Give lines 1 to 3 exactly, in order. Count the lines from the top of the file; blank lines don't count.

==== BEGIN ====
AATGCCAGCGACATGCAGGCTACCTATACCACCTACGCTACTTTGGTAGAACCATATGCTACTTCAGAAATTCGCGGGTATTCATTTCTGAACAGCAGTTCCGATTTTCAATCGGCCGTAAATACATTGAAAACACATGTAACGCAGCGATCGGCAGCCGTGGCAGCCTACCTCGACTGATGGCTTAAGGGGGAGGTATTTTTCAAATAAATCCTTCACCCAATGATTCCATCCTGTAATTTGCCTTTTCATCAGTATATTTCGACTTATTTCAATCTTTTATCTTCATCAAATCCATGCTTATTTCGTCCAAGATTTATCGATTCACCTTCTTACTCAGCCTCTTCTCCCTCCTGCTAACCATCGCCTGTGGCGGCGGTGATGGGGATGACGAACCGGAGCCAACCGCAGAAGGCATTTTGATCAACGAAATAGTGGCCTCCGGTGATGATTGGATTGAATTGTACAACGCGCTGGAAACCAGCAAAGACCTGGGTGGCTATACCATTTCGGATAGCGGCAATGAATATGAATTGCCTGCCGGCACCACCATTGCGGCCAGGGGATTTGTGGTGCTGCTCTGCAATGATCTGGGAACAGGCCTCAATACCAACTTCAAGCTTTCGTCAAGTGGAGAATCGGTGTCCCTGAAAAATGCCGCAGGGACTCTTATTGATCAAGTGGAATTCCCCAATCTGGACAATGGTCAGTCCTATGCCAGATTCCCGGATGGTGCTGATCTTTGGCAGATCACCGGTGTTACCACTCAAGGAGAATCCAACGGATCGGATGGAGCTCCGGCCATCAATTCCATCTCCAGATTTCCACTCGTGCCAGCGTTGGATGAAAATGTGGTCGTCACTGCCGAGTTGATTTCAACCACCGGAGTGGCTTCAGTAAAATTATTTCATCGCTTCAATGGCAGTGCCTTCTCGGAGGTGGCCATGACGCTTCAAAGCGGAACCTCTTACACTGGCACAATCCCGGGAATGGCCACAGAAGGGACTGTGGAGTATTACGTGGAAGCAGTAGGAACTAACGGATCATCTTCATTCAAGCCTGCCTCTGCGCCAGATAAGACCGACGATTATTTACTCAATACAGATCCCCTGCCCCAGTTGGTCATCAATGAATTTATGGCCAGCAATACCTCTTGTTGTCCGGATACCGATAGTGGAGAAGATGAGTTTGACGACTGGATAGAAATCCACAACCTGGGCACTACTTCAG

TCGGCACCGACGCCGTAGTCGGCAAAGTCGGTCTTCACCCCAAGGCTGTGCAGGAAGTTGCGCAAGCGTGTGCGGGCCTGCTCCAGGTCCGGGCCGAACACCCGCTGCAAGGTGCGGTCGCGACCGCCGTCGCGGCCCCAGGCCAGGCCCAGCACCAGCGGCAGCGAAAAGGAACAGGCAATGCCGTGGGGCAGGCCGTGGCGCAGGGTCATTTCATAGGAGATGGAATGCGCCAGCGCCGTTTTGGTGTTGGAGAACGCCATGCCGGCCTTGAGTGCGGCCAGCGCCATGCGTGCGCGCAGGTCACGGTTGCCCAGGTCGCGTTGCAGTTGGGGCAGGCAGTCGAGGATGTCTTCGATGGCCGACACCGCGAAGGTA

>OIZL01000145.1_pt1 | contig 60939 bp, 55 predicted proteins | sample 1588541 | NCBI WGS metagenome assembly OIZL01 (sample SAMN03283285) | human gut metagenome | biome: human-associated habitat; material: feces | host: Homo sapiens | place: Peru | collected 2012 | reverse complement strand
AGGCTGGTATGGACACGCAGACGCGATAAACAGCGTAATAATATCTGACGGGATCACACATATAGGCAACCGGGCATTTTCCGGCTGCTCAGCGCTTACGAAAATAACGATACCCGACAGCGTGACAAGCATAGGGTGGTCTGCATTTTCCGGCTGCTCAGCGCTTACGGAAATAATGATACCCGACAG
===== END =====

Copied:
AATGCCAGCGACATGCAGGCTACCTATACCACCTACGCTACTTTGGTAGAACCATATGCTACTTCAGAAATTCGCGGGTATTCATTTCTGAACAGCAGTTCCGATTTTCAATCGGCCGTAAATACATTGAAAACACATGTAACGCAGCGATCGGCAGCCGTGGCAGCCTACCTCGACTGATGGCTTAAGGGGGAGGTATTTTTCAAATAAATCCTTCACCCAATGATTCCATCCTGTAATTTGCCTTTTCATCAGTATATTTCGACTTATTTCAATCTTTTATCTTCATCAAATCCATGCTTATTTCGTCCAAGATTTATCGATTCACCTTCTTACTCAGCCTCTTCTCCCTCCTGCTAACCATCGCCTGTGGCGGCGGTGATGGGGATGACGAACCGGAGCCAACCGCAGAAGGCATTTTGATCAACGAAATAGTGGCCTCCGGTGATGATTGGATTGAATTGTACAACGCGCTGGAAACCAGCAAAGACCTGGGTGGCTATACCATTTCGGATAGCGGCAATGAATATGAATTGCCTGCCGGCACCACCATTGCGGCCAGGGGATTTGTGGTGCTGCTCTGCAATGATCTGGGAACAGGCCTCAATACCAACTTCAAGCTTTCGTCAAGTGGAGAATCGGTGTCCCTGAAAAATGCCGCAGGGACTCTTATTGATCAAGTGGAATTCCCCAATCTGGACAATGGTCAGTCCTATGCCAGATTCCCGGATGGTGCTGATCTTTGGCAGATCACCGGTGTTACCACTCAAGGAGAATCCAACGGATCGGATGGAGCTCCGGCCATCAATTCCATCTCCAGATTTCCACTCGTGCCAGCGTTGGATGAAAATGTGGTCGTCACTGCCGAGTTGATTTCAACCACCGGAGTGGCTTCAGTAAAATTATTTCATCGCTTCAATGGCAGTGCCTTCTCGGAGGTGGCCATGACGCTTCAAAGCGGAACCTCTTACACTGGCACAATCCCGGGAATGGCCACAGAAGGGACTGTGGAGTATTACGTGGAAGCAGTAGGAACTAACGGATCATCTTCATTCAAGCCTGCCTCTGCGCCAGATAAGACCGACGATTATTTACTCAATACAGATCCCCTGCCCCAGTTGGTCATCAATGAATTTATGGCCAGCAATACCTCTTGTTGTCCGGATACCGATAGTGGAGAAGATGAGTTTGACGACTGGATAGAAATCCACAACCTGGGCACTACTTCAG

TCGGCACCGACGCCGTAGTCGGCAAAGTCGGTCTTCACCCCAAGGCTGTGCAGGAAGTTGCGCAAGCGTGTGCGGGCCTGCTCCAGGTCCGGGCCGAACACCCGCTGCAAGGTGCGGTCGCGACCGCCGTCGCGGCCCCAGGCCAGGCCCAGCACCAGCGGCAGCGAAAAGGAACAGGCAATGCCGTGGGGCAGGCCGTGGCGCAGGGTCATTTCATAGGAGATGGAATGCGCCAGCGCCGTTTTGGTGTTGGAGAACGCCATGCCGGCCTTGAGTGCGGCCAGCGCCATGCGTGCGCGCAGGTCACGGTTGCCCAGGTCGCGTTGCAGTTGGGGCAGGCAGTCGAGGATGTCTTCGATGGCCGACACCGCGAAGGTA

>OIZL01000145.1_pt1 | contig 60939 bp, 55 predicted proteins | sample 1588541 | NCBI WGS metagenome assembly OIZL01 (sample SAMN03283285) | human gut metagenome | biome: human-associated habitat; material: feces | host: Homo sapiens | place: Peru | collected 2012 | reverse complement strand